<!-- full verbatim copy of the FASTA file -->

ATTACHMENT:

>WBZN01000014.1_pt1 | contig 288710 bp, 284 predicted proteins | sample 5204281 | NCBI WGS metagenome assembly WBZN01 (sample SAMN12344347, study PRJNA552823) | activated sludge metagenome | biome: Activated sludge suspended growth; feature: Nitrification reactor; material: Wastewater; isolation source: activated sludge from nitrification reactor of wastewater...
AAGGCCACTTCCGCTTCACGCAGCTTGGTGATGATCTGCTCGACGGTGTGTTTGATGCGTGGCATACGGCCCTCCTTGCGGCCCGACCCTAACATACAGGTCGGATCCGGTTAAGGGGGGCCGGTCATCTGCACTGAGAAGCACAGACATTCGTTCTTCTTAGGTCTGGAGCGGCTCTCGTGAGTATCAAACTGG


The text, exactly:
>WBZN01000014.1_pt1 | contig 288710 bp, 284 predicted proteins | sample 5204281 | NCBI WGS metagenome assembly WBZN01 (sample SAMN12344347, study PRJNA552823) | activated sludge metagenome | biome: Activated sludge suspended growth; feature: Nitrification reactor; material: Wastewater; isolation source: activated sludge from nitrification reactor of wastewater...
AAGGCCACTTCCGCTTCACGCAGCTTGGTGATGATCTGCTCGACGGTGTGTTTGATGCGTGGCATACGGCCCTCCTTGCGGCCCGACCCTAACATACAGGTCGGATCCGGTTAAGGGGGGCCGGTCATCTGCACTGAGAAGCACAGACATTCGTTCTTCTTAGGTCTGGAGCGGCTCTCGTGAGTATCAAACTGG